For federal tax purposes, digital assets are treated as property. General tax principles applicable to property transactions apply to transactions using digital assets. You may be required to report your digital asset activity on your tax return.
Digital assets are broadly defined as any digital representation of value which is recorded on a cryptographically secured distributed ledger or any similar technology as specified by the Secretary.
Digital assets include (but are not limited to):
Digital assets are not real currency (also known as “fiat”) because they are not the coin and paper money of the United States or a foreign country and are not digitally issued by a government’s central bank.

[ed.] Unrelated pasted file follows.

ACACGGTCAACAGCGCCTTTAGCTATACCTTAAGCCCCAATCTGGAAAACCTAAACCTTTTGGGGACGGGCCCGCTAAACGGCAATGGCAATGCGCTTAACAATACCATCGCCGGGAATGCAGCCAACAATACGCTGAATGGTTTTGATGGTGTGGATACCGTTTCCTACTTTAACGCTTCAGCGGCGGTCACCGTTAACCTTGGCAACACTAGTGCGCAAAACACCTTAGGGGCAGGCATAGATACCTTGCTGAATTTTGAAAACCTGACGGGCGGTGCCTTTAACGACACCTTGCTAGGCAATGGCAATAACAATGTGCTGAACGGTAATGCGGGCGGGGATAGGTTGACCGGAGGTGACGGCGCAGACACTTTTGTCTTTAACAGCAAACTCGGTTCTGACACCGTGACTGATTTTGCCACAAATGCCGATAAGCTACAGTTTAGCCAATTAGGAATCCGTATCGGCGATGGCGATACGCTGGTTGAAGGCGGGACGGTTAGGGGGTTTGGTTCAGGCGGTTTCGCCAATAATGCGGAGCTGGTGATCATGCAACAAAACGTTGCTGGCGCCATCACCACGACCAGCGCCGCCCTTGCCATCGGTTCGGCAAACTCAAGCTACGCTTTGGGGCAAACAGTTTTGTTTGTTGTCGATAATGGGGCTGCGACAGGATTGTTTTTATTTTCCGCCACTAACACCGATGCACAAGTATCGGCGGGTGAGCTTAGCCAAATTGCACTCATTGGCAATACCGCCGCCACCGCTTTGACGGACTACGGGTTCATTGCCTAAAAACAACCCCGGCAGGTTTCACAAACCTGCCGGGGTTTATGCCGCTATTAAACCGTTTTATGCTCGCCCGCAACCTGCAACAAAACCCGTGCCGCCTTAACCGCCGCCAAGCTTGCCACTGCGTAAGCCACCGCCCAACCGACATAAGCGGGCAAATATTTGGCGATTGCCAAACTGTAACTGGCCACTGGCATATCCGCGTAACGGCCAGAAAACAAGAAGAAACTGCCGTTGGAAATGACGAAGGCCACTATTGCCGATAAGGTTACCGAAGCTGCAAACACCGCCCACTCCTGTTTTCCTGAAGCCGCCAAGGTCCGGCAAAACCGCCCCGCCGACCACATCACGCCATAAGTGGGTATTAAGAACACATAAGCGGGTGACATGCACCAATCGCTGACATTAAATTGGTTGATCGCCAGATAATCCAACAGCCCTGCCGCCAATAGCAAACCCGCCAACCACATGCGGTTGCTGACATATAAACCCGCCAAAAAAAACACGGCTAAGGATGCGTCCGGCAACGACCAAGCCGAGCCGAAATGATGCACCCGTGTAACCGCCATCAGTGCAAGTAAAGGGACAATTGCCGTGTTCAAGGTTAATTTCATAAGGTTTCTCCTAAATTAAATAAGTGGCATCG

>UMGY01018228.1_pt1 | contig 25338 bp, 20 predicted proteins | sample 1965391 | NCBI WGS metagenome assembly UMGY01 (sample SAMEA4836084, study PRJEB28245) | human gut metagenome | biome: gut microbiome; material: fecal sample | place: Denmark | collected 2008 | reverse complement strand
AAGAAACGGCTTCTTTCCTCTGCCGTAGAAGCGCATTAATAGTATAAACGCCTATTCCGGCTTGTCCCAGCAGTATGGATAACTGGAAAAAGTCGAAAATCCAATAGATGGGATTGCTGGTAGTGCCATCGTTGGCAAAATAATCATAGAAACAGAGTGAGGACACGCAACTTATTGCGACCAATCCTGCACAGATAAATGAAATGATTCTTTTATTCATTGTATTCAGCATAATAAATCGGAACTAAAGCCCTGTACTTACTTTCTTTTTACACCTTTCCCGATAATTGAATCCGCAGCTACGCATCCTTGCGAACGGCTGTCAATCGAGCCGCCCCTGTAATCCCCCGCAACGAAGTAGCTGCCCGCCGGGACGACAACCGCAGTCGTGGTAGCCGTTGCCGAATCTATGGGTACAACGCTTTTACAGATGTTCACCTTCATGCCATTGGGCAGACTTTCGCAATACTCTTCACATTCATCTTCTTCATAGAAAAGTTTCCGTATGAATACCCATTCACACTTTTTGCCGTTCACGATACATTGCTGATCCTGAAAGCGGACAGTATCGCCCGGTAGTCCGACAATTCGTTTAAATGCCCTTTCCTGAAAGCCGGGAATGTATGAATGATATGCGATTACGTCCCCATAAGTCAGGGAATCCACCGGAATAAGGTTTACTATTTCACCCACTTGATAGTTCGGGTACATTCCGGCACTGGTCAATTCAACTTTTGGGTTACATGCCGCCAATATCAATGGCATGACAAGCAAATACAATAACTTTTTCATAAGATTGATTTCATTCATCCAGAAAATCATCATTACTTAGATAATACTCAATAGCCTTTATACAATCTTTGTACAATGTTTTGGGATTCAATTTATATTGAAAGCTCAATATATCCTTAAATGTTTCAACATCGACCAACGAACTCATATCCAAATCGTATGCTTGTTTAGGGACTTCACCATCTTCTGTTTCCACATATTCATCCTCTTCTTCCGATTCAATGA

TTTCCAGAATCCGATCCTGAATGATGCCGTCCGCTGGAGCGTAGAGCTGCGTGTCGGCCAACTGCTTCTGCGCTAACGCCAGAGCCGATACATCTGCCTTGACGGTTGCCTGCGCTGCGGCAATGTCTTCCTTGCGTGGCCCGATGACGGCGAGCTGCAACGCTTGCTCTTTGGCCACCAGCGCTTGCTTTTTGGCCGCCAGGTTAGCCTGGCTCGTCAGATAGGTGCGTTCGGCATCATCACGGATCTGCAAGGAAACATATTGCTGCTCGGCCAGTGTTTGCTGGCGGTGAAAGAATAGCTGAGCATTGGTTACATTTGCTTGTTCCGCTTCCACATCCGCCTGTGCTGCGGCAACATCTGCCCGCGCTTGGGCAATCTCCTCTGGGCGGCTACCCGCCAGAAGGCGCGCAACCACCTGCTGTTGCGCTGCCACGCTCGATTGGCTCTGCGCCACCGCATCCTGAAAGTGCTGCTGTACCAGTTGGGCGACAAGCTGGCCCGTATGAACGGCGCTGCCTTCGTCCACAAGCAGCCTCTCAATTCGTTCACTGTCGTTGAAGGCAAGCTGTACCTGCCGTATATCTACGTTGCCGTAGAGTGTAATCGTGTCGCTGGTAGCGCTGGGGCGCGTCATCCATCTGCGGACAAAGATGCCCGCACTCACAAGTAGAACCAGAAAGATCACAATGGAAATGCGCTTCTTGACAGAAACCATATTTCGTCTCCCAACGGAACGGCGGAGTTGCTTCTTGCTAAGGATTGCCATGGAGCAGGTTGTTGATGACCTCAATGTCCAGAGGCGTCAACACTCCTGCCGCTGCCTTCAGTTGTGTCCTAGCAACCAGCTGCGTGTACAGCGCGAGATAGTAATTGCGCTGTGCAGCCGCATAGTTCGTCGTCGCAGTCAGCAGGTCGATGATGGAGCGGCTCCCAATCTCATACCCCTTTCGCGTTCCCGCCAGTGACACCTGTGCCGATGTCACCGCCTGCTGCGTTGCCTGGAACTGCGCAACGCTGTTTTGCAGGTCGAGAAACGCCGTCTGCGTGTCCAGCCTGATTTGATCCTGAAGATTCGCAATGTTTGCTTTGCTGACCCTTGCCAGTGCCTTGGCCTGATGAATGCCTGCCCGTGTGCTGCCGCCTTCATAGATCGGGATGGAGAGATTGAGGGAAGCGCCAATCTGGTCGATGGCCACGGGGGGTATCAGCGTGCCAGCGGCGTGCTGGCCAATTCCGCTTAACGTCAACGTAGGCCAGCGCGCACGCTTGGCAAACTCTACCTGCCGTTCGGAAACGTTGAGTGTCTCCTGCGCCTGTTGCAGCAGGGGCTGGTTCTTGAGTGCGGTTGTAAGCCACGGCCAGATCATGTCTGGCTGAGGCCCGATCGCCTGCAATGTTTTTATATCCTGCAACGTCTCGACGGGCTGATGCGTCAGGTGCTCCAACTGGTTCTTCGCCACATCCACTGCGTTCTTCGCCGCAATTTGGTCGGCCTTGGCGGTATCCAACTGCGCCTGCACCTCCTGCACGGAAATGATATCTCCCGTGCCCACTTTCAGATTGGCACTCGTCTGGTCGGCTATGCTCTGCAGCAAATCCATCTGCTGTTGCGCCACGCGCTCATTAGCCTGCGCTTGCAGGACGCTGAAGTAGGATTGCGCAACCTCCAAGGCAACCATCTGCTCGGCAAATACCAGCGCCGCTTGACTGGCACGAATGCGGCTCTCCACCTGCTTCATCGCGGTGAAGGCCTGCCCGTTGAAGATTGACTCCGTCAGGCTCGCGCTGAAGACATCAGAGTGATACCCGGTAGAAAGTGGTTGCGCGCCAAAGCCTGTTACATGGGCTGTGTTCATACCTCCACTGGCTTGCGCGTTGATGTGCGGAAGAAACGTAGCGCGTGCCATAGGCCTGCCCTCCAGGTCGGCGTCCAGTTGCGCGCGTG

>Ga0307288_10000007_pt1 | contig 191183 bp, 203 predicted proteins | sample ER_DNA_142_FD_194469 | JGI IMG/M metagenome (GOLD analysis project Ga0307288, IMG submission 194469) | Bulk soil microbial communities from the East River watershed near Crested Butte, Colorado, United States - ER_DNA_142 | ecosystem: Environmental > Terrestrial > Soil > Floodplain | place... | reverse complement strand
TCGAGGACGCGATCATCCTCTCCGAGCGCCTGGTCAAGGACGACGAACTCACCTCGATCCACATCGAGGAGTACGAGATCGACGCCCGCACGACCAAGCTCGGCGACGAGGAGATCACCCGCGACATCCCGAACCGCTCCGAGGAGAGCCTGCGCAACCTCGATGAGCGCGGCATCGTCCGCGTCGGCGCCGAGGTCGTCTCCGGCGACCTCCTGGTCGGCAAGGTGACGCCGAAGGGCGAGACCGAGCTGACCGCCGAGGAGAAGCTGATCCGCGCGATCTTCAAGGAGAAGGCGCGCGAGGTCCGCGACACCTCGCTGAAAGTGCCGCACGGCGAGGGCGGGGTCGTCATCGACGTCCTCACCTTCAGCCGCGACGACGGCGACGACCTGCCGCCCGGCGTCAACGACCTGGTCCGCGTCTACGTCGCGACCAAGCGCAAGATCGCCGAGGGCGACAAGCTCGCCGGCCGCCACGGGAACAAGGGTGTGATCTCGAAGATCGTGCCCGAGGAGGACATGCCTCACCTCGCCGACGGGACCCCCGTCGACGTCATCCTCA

A digital asset that has an equivalent value in real currency, or acts as a substitute for real currency, has been referred to as convertible virtual currency.
A cryptocurrency is an example of a convertible virtual currency that can be used as payment for goods and services, digitally traded between users, and exchanged for or into real currencies or digital assets.
Transactions involving a digital asset are generally required to be reported on a tax return.
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